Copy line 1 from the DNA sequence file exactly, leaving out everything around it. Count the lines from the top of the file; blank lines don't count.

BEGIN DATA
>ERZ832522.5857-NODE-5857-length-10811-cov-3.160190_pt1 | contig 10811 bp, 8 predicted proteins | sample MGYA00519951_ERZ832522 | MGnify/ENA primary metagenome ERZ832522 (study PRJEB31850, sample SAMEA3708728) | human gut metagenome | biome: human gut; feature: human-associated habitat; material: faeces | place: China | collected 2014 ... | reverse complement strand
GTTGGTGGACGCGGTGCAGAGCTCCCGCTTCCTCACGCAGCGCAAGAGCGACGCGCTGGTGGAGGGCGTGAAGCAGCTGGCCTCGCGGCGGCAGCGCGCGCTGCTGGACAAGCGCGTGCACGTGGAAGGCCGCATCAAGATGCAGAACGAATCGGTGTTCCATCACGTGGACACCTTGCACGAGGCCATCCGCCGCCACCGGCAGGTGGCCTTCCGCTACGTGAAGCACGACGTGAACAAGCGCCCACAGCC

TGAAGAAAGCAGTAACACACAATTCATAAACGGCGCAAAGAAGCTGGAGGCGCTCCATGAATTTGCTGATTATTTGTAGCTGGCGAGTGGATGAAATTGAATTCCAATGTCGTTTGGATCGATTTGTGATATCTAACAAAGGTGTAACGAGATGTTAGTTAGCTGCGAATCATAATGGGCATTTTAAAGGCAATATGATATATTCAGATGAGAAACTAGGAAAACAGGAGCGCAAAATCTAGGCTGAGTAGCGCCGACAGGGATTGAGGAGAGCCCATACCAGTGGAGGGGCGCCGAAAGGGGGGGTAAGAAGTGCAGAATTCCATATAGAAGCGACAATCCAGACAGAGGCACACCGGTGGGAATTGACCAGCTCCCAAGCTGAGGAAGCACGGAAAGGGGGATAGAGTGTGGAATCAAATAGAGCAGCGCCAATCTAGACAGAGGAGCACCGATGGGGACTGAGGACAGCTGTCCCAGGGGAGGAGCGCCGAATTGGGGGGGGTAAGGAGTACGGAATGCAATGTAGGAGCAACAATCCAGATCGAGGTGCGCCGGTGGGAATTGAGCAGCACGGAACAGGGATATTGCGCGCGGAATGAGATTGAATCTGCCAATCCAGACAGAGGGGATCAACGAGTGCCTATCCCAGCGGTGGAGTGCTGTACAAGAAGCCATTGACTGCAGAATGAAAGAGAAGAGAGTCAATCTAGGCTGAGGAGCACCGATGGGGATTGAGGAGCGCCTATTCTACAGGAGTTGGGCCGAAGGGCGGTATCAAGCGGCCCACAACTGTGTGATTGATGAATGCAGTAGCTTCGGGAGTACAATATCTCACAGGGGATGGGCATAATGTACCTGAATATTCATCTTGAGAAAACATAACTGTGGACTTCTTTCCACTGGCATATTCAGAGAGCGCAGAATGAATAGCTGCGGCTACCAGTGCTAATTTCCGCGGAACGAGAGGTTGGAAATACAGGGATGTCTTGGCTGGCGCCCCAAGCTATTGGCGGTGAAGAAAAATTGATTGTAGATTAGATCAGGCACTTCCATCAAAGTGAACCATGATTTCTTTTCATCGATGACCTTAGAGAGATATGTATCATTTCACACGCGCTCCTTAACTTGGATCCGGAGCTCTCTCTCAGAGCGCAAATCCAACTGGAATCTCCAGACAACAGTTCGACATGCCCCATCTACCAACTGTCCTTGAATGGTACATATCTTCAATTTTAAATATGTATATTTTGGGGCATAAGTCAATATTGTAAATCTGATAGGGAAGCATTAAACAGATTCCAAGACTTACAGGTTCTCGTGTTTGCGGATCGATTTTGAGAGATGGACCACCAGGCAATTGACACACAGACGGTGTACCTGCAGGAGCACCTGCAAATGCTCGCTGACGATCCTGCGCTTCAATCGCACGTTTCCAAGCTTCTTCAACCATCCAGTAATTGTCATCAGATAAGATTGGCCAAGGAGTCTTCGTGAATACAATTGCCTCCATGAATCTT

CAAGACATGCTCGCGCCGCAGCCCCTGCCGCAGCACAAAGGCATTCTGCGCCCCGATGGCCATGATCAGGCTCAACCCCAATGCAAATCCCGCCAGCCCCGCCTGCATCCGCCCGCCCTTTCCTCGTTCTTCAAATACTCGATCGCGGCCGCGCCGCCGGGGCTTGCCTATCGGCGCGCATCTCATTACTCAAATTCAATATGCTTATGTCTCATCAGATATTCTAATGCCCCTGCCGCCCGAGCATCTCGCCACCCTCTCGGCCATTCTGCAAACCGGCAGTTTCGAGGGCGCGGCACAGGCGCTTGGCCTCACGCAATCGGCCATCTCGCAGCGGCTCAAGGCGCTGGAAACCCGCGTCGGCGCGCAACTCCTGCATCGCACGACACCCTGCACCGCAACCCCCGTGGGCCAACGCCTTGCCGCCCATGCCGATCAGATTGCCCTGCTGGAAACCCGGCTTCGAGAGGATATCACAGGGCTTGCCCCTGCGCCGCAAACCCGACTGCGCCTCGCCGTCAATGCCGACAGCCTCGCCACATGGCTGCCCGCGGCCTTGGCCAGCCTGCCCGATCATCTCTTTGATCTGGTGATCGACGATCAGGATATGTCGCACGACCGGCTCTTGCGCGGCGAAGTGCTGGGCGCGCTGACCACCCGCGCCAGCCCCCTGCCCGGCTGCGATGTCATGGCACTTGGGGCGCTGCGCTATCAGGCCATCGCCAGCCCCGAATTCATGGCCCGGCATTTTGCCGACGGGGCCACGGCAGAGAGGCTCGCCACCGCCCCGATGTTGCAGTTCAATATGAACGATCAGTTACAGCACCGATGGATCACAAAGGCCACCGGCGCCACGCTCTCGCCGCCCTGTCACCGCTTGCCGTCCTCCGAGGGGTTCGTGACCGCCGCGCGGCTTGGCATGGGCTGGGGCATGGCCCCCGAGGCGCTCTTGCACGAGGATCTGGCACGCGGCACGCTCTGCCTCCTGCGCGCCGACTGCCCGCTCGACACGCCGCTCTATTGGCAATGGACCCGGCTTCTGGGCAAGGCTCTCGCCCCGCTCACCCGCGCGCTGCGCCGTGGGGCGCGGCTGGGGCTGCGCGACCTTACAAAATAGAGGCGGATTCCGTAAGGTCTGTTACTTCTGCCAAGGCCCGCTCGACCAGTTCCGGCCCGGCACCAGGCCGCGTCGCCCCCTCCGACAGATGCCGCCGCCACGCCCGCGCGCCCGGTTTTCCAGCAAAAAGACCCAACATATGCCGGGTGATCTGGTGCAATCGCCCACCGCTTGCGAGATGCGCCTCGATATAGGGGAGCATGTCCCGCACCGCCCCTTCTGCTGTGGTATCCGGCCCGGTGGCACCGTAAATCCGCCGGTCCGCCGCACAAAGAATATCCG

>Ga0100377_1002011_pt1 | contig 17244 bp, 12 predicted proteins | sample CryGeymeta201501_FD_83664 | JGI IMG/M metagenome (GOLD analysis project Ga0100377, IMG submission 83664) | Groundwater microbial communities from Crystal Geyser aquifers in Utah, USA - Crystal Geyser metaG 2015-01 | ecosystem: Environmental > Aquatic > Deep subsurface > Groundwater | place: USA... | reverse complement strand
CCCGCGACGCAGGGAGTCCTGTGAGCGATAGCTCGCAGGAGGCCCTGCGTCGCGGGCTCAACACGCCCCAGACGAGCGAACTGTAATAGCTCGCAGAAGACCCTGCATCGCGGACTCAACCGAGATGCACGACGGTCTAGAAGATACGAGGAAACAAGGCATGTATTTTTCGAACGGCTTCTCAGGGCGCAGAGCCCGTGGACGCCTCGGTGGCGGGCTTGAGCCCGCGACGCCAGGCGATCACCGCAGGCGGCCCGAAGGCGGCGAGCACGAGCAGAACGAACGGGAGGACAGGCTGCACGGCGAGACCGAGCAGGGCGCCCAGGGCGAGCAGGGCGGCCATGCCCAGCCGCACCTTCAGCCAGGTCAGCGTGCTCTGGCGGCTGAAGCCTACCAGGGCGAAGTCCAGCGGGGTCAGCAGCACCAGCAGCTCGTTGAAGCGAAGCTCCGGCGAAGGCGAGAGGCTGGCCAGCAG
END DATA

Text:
>ERZ832522.5857-NODE-5857-length-10811-cov-3.160190_pt1 | contig 10811 bp, 8 predicted proteins | sample MGYA00519951_ERZ832522 | MGnify/ENA primary metagenome ERZ832522 (study PRJEB31850, sample SAMEA3708728) | human gut metagenome | biome: human gut; feature: human-associated habitat; material: faeces | place: China | collected 2014 ... | reverse complement strand